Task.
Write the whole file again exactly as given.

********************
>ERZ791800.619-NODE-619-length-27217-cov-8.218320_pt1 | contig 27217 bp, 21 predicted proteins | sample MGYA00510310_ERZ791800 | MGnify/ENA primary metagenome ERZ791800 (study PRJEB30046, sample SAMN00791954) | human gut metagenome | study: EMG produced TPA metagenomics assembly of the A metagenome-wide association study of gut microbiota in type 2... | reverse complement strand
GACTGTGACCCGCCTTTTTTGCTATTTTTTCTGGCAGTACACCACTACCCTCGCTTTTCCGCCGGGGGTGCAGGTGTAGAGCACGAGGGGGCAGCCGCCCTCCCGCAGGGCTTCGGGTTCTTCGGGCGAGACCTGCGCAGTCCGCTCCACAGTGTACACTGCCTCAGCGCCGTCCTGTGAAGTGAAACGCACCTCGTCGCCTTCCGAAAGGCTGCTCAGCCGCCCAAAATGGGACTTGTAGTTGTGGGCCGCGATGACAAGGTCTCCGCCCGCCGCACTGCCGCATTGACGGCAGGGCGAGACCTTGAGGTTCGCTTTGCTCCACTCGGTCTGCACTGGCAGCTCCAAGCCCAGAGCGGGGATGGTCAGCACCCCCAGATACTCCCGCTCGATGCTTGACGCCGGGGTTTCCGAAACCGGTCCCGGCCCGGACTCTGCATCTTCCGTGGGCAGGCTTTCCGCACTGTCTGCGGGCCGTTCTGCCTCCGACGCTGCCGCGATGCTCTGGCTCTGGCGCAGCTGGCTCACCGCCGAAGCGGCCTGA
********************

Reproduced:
>ERZ791800.619-NODE-619-length-27217-cov-8.218320_pt1 | contig 27217 bp, 21 predicted proteins | sample MGYA00510310_ERZ791800 | MGnify/ENA primary metagenome ERZ791800 (study PRJEB30046, sample SAMN00791954) | human gut metagenome | study: EMG produced TPA metagenomics assembly of the A metagenome-wide association study of gut microbiota in type 2... | reverse complement strand
GACTGTGACCCGCCTTTTTTGCTATTTTTTCTGGCAGTACACCACTACCCTCGCTTTTCCGCCGGGGGTGCAGGTGTAGAGCACGAGGGGGCAGCCGCCCTCCCGCAGGGCTTCGGGTTCTTCGGGCGAGACCTGCGCAGTCCGCTCCACAGTGTACACTGCCTCAGCGCCGTCCTGTGAAGTGAAACGCACCTCGTCGCCTTCCGAAAGGCTGCTCAGCCGCCCAAAATGGGACTTGTAGTTGTGGGCCGCGATGACAAGGTCTCCGCCCGCCGCACTGCCGCATTGACGGCAGGGCGAGACCTTGAGGTTCGCTTTGCTCCACTCGGTCTGCACTGGCAGCTCCAAGCCCAGAGCGGGGATGGTCAGCACCCCCAGATACTCCCGCTCGATGCTTGACGCCGGGGTTTCCGAAACCGGTCCCGGCCCGGACTCTGCATCTTCCGTGGGCAGGCTTTCCGCACTGTCTGCGGGCCGTTCTGCCTCCGACGCTGCCGCGATGCTCTGGCTCTGGCGCAGCTGGCTCACCGCCGAAGCGGCCTGA